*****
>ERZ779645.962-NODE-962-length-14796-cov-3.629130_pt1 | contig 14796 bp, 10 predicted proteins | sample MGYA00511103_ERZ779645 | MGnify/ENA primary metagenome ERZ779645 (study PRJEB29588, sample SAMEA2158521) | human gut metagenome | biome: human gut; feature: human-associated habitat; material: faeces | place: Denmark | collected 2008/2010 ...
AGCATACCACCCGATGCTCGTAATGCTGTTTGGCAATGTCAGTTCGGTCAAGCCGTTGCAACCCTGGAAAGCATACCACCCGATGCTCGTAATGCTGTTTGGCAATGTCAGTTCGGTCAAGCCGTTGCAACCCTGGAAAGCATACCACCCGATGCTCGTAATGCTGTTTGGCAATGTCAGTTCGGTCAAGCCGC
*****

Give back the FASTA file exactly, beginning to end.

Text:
>ERZ779645.962-NODE-962-length-14796-cov-3.629130_pt1 | contig 14796 bp, 10 predicted proteins | sample MGYA00511103_ERZ779645 | MGnify/ENA primary metagenome ERZ779645 (study PRJEB29588, sample SAMEA2158521) | human gut metagenome | biome: human gut; feature: human-associated habitat; material: faeces | place: Denmark | collected 2008/2010 ...
AGCATACCACCCGATGCTCGTAATGCTGTTTGGCAATGTCAGTTCGGTCAAGCCGTTGCAACCCTGGAAAGCATACCACCCGATGCTCGTAATGCTGTTTGGCAATGTCAGTTCGGTCAAGCCGTTGCAACCCTGGAAAGCATACCACCCGATGCTCGTAATGCTGTTTGGCAATGTCAGTTCGGTCAAGCCGC